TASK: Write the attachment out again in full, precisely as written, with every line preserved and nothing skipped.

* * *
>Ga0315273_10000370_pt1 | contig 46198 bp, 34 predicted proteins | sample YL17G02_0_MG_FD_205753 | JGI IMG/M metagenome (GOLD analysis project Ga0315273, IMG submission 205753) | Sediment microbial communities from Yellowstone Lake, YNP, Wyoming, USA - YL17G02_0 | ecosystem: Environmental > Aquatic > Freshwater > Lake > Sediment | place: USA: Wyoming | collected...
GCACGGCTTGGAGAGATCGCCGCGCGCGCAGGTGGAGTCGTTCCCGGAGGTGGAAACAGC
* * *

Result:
>Ga0315273_10000370_pt1 | contig 46198 bp, 34 predicted proteins | sample YL17G02_0_MG_FD_205753 | JGI IMG/M metagenome (GOLD analysis project Ga0315273, IMG submission 205753) | Sediment microbial communities from Yellowstone Lake, YNP, Wyoming, USA - YL17G02_0 | ecosystem: Environmental > Aquatic > Freshwater > Lake > Sediment | place: USA: Wyoming | collected...
GCACGGCTTGGAGAGATCGCCGCGCGCGCAGGTGGAGTCGTTCCCGGAGGTGGAAACAGC